As we slowly navigate from the present COVID-19 restrictions we have lived under in recent months, COVID-19 infection incidents in care homes are coming down.
It is important to note that older adults and also people of any age with serious underlying medical ailments are at higher risk for developing more severe illness from COVID-19.
Severe illness means that the individual with COVID-19 may need to be hospitalized, put in intensive care or need a ventilator to help them breathe
Even though there have been examples of COVID-19 infections and COVID related deaths in care homes, massive vaccination of stakeholder in care homes has offered every stakeholder in care homes the opportunity to have a vaccine. Old people (aged over 80), who develop COVID-19 infection and have been vaccinated, have a much lower risk of dying from the virus.
Below are some ways for preventing Covid19 in care homes:
1 Keep using best practices for infection control – social distancing, hand washing, and appropriate PPE
Visiting in care homes should be enabled through the use of testing (either IgM Antibody home visit test or PCR Swab home visit test), the right use of PPE, and other infection prevention and control (IPC) measures.
Care homes could also employ the use of the lateral flow device (LFD). The LFD entry testing is very effective at detecting those who are actively infected with a high viral load and are most likely to spread infection.
We understand that a negative test alone may not be sufficient proof against transmission of infection this is why appropriate PPE and IPC measures remain so important.
2 Restricting visits
Allowing access to patients by a named single visitor is also part of the infection control measures to be taken.
Keeping numbers of visitors low for now will give caregivers confidence about future moves to increase numbers as they learn more about the impact of visiting on the risk of outbreaks and understand more about the protective impact of vaccines on disease transmission.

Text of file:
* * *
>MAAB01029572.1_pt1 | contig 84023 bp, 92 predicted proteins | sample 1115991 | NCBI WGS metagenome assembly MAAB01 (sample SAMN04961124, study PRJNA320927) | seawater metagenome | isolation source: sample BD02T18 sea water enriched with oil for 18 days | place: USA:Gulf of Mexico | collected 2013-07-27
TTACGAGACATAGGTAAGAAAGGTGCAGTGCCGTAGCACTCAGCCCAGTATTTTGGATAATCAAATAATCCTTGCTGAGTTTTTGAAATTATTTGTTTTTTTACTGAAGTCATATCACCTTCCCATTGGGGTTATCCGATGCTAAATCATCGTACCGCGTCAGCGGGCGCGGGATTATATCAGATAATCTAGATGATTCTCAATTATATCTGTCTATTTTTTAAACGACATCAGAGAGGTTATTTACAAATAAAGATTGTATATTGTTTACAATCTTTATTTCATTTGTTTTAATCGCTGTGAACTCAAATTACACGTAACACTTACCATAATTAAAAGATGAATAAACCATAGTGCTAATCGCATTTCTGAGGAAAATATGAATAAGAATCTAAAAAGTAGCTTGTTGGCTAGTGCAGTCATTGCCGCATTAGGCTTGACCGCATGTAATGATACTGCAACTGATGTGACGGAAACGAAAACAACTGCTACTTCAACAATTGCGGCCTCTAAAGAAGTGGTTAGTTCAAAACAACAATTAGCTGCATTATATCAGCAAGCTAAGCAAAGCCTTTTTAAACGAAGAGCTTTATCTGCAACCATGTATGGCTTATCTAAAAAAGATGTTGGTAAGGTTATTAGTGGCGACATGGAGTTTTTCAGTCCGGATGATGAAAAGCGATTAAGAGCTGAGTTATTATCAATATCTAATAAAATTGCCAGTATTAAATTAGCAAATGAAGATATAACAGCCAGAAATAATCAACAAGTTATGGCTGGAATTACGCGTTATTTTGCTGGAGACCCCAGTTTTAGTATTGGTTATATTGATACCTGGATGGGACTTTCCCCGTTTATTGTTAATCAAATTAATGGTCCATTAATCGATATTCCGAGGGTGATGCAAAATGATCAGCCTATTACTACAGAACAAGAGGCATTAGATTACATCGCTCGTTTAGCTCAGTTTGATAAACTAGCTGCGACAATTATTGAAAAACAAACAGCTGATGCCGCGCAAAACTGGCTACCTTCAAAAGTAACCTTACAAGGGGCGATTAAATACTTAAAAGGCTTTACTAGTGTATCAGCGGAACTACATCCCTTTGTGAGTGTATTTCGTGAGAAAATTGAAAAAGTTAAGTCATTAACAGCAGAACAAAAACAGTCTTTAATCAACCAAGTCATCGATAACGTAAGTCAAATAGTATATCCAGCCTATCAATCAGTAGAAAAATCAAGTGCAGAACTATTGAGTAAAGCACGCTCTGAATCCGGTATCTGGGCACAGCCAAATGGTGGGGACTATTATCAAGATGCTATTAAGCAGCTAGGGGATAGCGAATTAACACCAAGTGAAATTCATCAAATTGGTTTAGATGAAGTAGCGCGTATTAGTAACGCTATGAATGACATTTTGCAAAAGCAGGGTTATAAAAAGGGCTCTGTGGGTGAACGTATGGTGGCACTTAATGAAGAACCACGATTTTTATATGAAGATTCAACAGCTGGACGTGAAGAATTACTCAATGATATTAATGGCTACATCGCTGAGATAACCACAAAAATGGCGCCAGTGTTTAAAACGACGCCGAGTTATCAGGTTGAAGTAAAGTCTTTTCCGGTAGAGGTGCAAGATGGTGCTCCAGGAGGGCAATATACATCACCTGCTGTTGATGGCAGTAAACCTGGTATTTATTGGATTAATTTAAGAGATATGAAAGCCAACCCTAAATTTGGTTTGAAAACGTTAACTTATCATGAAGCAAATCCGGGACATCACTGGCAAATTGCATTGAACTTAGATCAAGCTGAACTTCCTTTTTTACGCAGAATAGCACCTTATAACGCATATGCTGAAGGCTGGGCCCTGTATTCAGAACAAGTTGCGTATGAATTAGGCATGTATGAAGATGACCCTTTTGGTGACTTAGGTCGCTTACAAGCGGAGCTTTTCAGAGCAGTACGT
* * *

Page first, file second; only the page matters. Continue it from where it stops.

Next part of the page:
For every visit, the named visitor will need to have a test which will help indicate if he/she has COVID-19.
The named visitor will also need to wear appropriate PPE and follow all other infection control measures (like washing hands, sanitizing and masking up), which the care home will provide advice and guidance on.
3 Testing of caregivers.
This cannot be overemphasized. Caregivers are not only advised to carry out habitual tests but also ensure they follow all Covid preventive protocols both with the care home and outside it.
Also, all caregivers need to be vaccinated as the vaccination of staff plays a crucial role in reducing infection.
4 Creation of delineation zones
For a care home, a clear delineation of zones of risk for the entire building should be created. This would help care providers and administrators in differentiating between contaminated areas and clean areas. It could be reinforced by putting disinfection and sanitation equipment across each area. It could also be reinforced through staff allocation and rotation.
Need to know more about home visit tests like the IgM Antibody Home Visit Test and PCR Swab Home Visit Test?